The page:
+ Johnson ($13.75 million)
    + Nolasco ($9 million)
    + Sanchez ($8 million)
    + Buehrle ($6 million)
    = $54.75 million

    What? Who? The MARLINS? Their entire 2011 payroll was $57.695 million!

    Note: The Marlins will pay $2.55 million of Zambrano's salary.

5) Boston Red Sox

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    Beckett ($15.75 million)
    + Lackey ($15.25 million)
    + Matsuzaka ($10 million)
    + Lester ($7.625 million)
    + Buchholz ($3.5 million)
    + Miller ($1.04 million)
    = $53.165 million

    Half of that goes to pay for the wings and beer. I'm assuming the other half goes to pay for personal trainers.

So What?

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    OK, so the Giants moved up when it comes to paying the guys on the mound. But for the quality of arms that the San Francisco farm system and front office has been able to put together, can we as fans complain?

    Is this not an elite pitching staff that deserves to be in the top three? And if you take out Zito's contract ($19 million), EVEN if you also subtract Burnett from the Yankees ($16.5 million), Blanton from the Phillies ($8.5 million) and Matsuzaka from the Red Sox ($10 million), the Giants are even farther down that line.

    Other teams aren't that far behind the Giants in spending on their rotation but lag far behind in the quality of arm and what they mean to the team as a whole. Look at what those other teams spend on the rest of their players and you'll see some disparity there as well.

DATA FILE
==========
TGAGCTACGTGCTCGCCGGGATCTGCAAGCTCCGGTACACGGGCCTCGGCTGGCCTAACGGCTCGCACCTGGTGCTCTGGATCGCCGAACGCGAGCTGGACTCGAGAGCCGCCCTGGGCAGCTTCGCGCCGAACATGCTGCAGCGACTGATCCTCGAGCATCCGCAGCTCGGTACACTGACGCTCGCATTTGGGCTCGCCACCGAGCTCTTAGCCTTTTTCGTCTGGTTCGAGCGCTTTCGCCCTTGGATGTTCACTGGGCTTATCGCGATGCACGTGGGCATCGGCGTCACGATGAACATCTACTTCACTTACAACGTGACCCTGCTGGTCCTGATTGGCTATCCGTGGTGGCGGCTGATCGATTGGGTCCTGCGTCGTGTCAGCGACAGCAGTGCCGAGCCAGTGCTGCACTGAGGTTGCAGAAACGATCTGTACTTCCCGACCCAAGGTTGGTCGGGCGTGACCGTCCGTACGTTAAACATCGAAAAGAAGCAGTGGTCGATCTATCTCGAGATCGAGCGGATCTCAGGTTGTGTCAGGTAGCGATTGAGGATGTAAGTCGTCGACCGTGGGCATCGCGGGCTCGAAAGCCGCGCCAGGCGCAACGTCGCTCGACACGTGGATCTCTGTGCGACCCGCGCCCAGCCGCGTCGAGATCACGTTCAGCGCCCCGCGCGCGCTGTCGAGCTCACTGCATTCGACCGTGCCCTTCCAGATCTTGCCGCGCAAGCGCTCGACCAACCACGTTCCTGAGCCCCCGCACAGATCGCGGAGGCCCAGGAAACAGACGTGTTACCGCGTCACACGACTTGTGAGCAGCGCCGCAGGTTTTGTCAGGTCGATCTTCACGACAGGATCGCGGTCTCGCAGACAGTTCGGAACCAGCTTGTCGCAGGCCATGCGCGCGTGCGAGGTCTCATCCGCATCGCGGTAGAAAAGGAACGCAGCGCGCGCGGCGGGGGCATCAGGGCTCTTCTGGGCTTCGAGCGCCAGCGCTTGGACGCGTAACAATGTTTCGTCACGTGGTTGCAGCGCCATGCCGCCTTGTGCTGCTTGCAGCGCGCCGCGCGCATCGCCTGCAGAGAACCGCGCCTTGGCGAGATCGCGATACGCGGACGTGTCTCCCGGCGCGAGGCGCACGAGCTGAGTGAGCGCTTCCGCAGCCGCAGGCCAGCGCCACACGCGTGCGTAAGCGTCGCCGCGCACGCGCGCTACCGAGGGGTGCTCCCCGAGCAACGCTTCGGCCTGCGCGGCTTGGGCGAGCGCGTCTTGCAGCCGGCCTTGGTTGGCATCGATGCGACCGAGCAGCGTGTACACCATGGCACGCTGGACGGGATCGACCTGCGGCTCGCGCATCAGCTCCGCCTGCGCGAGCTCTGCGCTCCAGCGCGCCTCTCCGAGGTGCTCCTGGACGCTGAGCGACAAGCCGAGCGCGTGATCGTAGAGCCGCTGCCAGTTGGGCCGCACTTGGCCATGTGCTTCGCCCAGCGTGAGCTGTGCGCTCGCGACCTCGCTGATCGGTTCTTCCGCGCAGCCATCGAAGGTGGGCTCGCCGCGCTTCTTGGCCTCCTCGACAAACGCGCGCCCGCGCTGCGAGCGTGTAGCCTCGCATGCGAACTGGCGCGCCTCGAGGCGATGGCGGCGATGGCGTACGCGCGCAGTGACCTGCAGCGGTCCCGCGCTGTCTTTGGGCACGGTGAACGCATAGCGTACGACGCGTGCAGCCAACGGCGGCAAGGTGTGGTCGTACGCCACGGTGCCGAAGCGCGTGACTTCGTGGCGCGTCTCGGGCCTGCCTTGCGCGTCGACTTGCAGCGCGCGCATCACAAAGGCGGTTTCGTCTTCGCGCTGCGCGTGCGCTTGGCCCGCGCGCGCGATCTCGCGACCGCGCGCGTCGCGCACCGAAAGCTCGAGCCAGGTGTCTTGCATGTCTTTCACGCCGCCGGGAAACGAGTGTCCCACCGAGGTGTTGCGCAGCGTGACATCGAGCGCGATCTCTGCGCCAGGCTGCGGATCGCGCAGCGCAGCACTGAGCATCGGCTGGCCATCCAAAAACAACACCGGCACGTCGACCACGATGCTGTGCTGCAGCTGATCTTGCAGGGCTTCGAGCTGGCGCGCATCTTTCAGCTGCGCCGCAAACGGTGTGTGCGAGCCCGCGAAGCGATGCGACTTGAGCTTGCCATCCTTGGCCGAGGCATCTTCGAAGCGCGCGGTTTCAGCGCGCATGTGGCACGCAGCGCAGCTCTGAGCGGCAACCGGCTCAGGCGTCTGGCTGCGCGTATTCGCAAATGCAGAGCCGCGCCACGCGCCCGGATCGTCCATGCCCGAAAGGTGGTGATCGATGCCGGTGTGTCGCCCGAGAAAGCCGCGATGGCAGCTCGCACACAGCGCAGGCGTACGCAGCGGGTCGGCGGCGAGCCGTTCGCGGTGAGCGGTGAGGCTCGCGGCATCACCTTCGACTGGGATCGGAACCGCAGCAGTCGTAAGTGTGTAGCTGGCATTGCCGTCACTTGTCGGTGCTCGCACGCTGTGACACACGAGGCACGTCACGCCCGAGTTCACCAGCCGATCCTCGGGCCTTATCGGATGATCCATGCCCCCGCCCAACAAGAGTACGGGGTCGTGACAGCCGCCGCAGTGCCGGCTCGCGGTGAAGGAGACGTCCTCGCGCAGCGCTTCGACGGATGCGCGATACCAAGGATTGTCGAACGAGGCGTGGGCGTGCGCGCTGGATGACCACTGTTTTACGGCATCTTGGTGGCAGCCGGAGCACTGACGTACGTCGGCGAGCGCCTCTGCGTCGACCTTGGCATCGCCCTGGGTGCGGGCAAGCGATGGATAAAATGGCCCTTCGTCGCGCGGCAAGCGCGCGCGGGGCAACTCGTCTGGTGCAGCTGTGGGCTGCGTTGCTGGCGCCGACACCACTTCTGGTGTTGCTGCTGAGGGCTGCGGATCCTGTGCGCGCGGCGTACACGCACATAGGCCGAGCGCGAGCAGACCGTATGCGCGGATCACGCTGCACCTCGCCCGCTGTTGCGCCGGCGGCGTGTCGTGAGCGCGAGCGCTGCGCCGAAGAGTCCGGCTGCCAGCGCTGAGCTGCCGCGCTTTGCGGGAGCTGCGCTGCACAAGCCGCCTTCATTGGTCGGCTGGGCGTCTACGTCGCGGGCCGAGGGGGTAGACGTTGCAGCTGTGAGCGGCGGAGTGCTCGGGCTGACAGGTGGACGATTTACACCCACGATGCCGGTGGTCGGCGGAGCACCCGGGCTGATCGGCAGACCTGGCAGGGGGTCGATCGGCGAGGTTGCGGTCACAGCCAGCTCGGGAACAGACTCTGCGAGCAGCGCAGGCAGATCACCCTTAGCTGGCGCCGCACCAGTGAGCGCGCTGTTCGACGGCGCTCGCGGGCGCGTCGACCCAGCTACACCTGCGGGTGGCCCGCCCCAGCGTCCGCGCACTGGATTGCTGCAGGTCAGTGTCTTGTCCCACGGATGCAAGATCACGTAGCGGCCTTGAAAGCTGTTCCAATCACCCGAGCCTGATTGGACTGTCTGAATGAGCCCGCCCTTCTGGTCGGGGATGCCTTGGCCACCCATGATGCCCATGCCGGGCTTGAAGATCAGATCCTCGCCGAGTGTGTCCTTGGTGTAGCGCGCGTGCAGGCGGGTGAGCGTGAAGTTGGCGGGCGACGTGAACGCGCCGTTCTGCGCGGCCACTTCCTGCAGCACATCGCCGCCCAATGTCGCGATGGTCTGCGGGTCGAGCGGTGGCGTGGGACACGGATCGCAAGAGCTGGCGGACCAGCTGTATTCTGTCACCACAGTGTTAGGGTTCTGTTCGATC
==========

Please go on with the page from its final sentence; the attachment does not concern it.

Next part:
The Yankees, with their hitters, will pay their starting staff a little more than 25 percent of total payroll. The Phillies will be closer to 35-40 percent, with the contracts to Papelbon, Utley and Howard in there as well.

    The Marlins are a different story, but they almost doubled their payroll, which is projected at about $110 million right now, so their staff is right around 50 percent. And the Red Sox, with their projected payroll at $190 million, are paying about 25 percent, just like the Yanks. The Giants' pitching is their lifeblood. The Giants will spend about 43 percent of their $130 million payroll on those five pitchers in 2012.

What About All That Money?

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    When it comes to using that rainy day fund to load up on pitching, I'm inclined to agree with those who picked pitching over hitting. The Giants did that. Good hitting will help, but look at the Rangers in the past. Look at the Blue Jays. Look at the Brewers.

    Teams with great offenses get far, but as we saw in the 2010 World Series, good pitching will win out over good hitting every time.

    Sure, there are going to be situations where we look at the lineup this year and think, "This is what $130 million gets you?"

    But then Matt Cain throws 225 innings with a 2.80 ERA, Tim Lincecum wins 20 games for the first time in his career, Madison Bumgarner wins the Retroactive Rookie of the Year Award, Ryan Vogelsong wins Comeback Player of the Year: The Sequel and Barry Zito donates 75 percent of his salary to Colbert SuperPAC.

    We'll all look back and think about how grateful we are that our ticket stubs helped keep these guys around.